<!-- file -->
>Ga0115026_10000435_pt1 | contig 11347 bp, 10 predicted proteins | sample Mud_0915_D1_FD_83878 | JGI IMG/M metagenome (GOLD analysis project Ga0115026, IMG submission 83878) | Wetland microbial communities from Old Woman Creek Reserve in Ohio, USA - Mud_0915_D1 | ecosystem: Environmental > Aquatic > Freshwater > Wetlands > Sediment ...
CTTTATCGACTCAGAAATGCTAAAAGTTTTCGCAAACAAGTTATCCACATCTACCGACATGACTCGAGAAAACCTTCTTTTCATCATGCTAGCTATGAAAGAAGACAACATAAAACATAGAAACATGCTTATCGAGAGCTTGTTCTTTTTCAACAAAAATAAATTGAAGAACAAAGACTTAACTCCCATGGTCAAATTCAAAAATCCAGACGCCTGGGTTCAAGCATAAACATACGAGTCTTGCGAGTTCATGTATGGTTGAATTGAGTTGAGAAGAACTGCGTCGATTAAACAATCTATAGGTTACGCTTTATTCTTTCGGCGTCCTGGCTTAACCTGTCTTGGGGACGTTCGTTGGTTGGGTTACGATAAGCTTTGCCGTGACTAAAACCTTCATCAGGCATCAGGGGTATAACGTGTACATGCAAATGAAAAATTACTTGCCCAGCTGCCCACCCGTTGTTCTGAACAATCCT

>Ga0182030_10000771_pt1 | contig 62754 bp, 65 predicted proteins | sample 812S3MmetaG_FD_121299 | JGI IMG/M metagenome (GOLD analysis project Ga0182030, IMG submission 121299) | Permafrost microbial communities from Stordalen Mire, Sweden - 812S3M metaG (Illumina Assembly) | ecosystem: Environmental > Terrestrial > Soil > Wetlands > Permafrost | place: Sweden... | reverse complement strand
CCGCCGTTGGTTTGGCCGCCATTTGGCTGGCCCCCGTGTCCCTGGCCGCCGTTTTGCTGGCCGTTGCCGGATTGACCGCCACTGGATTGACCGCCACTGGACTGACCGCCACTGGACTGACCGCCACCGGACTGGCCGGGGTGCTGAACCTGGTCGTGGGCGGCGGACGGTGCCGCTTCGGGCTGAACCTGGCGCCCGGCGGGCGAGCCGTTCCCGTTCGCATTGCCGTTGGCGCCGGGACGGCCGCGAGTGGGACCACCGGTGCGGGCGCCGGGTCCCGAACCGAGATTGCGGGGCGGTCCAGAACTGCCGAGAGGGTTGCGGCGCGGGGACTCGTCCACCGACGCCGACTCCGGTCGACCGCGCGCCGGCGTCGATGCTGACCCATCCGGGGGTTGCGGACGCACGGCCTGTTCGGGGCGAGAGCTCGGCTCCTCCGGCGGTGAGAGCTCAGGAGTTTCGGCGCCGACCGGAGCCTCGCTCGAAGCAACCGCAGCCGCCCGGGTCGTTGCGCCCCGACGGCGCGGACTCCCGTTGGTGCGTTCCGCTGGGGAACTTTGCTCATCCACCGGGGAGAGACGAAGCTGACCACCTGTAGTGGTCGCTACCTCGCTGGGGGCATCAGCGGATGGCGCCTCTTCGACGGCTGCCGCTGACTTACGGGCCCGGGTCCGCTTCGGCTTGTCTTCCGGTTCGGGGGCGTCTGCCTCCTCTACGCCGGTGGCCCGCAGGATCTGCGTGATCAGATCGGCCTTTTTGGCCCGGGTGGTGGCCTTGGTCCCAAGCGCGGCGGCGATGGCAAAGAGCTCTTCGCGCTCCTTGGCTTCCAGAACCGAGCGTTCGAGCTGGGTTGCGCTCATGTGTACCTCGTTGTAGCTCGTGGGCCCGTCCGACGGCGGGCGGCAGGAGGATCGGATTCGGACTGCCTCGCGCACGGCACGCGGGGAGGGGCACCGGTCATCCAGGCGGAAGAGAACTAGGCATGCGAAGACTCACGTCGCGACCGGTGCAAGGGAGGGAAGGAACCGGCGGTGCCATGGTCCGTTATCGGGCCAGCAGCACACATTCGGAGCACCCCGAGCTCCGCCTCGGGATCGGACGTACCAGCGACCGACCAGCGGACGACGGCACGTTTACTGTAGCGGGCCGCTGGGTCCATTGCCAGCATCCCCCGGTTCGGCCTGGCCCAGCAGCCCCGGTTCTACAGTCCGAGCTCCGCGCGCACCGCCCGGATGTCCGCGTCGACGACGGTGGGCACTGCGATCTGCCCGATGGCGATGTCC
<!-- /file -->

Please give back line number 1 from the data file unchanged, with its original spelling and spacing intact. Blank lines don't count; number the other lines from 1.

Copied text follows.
>Ga0115026_10000435_pt1 | contig 11347 bp, 10 predicted proteins | sample Mud_0915_D1_FD_83878 | JGI IMG/M metagenome (GOLD analysis project Ga0115026, IMG submission 83878) | Wetland microbial communities from Old Woman Creek Reserve in Ohio, USA - Mud_0915_D1 | ecosystem: Environmental > Aquatic > Freshwater > Wetlands > Sediment ...